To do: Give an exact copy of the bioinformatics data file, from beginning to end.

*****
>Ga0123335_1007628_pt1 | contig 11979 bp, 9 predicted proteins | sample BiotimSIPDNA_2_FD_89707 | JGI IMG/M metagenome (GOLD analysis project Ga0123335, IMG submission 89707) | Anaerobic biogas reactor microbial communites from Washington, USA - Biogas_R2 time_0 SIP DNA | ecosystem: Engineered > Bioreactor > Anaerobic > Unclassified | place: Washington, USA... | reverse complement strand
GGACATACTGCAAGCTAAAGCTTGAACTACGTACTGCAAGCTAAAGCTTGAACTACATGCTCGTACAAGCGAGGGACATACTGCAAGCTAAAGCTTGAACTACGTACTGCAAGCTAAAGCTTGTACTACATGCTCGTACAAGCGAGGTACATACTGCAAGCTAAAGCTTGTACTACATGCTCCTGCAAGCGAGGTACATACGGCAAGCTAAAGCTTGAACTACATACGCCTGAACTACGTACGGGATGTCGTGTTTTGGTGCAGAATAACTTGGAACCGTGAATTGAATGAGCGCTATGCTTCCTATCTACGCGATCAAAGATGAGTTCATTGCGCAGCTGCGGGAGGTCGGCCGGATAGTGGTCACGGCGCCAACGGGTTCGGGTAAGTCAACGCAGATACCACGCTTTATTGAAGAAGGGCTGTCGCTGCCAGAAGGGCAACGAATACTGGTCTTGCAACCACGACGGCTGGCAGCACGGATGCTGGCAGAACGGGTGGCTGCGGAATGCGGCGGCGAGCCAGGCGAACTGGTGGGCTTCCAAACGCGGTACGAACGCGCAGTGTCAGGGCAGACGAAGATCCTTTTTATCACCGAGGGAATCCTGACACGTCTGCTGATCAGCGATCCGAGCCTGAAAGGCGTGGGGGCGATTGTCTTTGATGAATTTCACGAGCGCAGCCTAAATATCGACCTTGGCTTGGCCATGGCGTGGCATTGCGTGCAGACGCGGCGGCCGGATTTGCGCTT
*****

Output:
>Ga0123335_1007628_pt1 | contig 11979 bp, 9 predicted proteins | sample BiotimSIPDNA_2_FD_89707 | JGI IMG/M metagenome (GOLD analysis project Ga0123335, IMG submission 89707) | Anaerobic biogas reactor microbial communites from Washington, USA - Biogas_R2 time_0 SIP DNA | ecosystem: Engineered > Bioreactor > Anaerobic > Unclassified | place: Washington, USA... | reverse complement strand
GGACATACTGCAAGCTAAAGCTTGAACTACGTACTGCAAGCTAAAGCTTGAACTACATGCTCGTACAAGCGAGGGACATACTGCAAGCTAAAGCTTGAACTACGTACTGCAAGCTAAAGCTTGTACTACATGCTCGTACAAGCGAGGTACATACTGCAAGCTAAAGCTTGTACTACATGCTCCTGCAAGCGAGGTACATACGGCAAGCTAAAGCTTGAACTACATACGCCTGAACTACGTACGGGATGTCGTGTTTTGGTGCAGAATAACTTGGAACCGTGAATTGAATGAGCGCTATGCTTCCTATCTACGCGATCAAAGATGAGTTCATTGCGCAGCTGCGGGAGGTCGGCCGGATAGTGGTCACGGCGCCAACGGGTTCGGGTAAGTCAACGCAGATACCACGCTTTATTGAAGAAGGGCTGTCGCTGCCAGAAGGGCAACGAATACTGGTCTTGCAACCACGACGGCTGGCAGCACGGATGCTGGCAGAACGGGTGGCTGCGGAATGCGGCGGCGAGCCAGGCGAACTGGTGGGCTTCCAAACGCGGTACGAACGCGCAGTGTCAGGGCAGACGAAGATCCTTTTTATCACCGAGGGAATCCTGACACGTCTGCTGATCAGCGATCCGAGCCTGAAAGGCGTGGGGGCGATTGTCTTTGATGAATTTCACGAGCGCAGCCTAAATATCGACCTTGGCTTGGCCATGGCGTGGCATTGCGTGCAGACGCGGCGGCCGGATTTGCGCTT